saxon imageAnglo-Saxon Tamworth (401 - 1066)

In Anglo Saxon times, Tamworth was a vitally important centre at the heart of the kingdom of Mercia. As far back as the 7th to the 9th century, Tamworth was the principle royal and administrative centre of the Mercian kings. Charters show Mercian Royal families celebrated both Easter and Christmas at Tamworth regularly between 751 and 857, staying here far more than other palaces. It is also believed Tamworth had a major royal residence or palace.

However in 874 Tamworth was attacked and destroyed by the Vikings and by 911 Tamworth had become a border town between the Danelaw and the English. 

It is thought a buhr – which is a fortified settlement (usually surrounded by a ditch and earthen ramparts) was built in King Offa’s time. This helped protect trade and culture from attacks, and as bases for launching assaults against Viking raiders. It is believed this was the site of royal palace.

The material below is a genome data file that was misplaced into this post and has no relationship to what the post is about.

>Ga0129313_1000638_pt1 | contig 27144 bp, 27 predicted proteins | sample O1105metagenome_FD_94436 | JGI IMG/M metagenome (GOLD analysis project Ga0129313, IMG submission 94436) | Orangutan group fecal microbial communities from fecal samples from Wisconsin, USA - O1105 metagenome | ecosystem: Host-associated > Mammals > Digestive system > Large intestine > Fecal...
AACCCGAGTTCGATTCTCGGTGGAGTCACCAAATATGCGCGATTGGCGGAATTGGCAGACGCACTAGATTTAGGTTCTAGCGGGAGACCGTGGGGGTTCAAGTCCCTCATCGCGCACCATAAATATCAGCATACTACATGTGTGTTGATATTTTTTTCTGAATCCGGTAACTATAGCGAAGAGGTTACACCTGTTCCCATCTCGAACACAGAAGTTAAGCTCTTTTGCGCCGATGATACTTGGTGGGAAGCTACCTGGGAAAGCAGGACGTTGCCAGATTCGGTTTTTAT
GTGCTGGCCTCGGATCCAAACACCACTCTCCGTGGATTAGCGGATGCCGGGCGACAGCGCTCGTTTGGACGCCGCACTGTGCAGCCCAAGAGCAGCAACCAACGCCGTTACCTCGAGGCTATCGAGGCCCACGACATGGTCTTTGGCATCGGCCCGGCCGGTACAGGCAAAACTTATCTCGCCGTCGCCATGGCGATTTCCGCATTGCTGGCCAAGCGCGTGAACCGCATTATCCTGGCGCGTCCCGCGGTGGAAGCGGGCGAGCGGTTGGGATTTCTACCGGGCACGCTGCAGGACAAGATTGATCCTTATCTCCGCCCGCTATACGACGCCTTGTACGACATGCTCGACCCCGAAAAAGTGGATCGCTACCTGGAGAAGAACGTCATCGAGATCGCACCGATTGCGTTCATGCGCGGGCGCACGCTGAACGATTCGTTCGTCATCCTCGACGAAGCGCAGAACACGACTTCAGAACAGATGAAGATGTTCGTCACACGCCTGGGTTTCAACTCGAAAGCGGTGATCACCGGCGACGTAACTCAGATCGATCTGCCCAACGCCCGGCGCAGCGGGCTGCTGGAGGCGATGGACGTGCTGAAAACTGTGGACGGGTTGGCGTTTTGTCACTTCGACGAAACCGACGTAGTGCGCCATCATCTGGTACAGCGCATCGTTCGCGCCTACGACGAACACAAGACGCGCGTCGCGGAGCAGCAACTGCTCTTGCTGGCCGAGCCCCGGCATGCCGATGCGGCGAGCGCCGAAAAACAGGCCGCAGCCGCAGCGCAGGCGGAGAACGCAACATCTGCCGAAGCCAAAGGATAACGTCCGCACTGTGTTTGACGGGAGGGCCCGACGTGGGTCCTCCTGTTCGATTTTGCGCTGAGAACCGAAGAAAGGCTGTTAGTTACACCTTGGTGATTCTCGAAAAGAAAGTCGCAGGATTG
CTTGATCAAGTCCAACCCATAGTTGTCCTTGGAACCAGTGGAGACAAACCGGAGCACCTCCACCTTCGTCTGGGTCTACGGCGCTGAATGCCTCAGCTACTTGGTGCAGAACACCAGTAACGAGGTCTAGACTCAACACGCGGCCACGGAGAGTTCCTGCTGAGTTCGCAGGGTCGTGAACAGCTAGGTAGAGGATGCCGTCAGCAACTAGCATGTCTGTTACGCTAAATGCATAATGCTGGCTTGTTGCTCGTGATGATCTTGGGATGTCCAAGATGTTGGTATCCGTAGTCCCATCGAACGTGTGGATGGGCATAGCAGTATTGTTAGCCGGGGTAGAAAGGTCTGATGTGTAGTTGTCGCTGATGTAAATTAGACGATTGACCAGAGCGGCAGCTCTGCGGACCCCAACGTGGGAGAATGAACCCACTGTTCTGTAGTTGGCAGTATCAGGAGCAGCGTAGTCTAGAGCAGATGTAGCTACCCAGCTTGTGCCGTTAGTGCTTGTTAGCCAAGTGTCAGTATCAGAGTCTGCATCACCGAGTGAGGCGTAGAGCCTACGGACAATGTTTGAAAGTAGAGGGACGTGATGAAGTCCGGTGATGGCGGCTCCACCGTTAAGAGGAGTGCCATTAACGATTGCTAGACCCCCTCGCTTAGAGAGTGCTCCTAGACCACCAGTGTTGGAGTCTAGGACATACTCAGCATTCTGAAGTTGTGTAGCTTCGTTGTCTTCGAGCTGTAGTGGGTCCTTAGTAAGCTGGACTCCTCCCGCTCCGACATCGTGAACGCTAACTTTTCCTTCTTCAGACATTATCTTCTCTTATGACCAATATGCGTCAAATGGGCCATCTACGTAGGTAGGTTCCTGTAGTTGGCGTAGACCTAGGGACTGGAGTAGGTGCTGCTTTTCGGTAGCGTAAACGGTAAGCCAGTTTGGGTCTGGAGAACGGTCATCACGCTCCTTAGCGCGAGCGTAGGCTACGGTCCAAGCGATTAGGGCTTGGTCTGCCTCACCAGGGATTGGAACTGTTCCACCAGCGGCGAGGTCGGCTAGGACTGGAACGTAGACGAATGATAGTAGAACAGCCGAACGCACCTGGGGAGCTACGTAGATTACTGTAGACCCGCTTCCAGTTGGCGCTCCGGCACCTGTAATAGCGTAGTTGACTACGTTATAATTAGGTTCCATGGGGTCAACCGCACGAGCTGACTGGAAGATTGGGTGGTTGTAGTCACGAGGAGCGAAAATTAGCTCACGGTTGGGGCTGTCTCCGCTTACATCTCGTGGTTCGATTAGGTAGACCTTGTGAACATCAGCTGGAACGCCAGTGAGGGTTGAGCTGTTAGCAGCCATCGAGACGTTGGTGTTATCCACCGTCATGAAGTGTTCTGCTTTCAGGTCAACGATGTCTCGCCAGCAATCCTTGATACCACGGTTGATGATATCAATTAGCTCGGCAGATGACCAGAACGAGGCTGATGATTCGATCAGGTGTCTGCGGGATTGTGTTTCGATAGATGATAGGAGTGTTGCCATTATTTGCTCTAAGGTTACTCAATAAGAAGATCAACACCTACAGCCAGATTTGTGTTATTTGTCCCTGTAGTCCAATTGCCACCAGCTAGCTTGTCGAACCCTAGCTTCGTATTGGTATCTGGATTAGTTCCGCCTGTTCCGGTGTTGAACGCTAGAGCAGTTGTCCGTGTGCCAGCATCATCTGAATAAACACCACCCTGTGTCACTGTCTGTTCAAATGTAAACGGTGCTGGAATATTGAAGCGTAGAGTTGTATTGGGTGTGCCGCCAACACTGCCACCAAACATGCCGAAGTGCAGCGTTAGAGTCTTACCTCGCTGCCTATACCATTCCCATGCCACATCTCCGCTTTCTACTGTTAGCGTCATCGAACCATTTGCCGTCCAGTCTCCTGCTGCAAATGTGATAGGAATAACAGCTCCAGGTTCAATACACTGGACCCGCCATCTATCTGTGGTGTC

In 913, Aethelflaed, Lady of the Mercians, is known to have re-fortified Tamworth. The daughter of King Alfred the Great, she became known as the Lady of the Mercians. Her death in 918 in Tamworth resulted in Mercia being merged into Wessex. The Aethelflaeda Monument stands today at the foot of Tamworth Castle just through the Gatehouse.

Archaeology in the 1970s revealed two water mills in Tamworth. The first mill is dated to the mid 800s and is believed to be the earliest watermill (post Roman) found in Britain. The water mills were used to grind grain for food. The mills were powered by the River Anker and were located a little out of the royal palace enclosure. 

'Battle and Tribute'
The top floor of the Castle is now home to a brand new interactive exhibition which brings the area’s rich Anglo-Saxon history to life, including the role of our famous warrior queen, Aethelflaed. It also explores many exciting aspects of the Staffordshire Hoard, including themes of battle, kingship and the warrior culture in Anglo-Saxon Mercia. Read more here...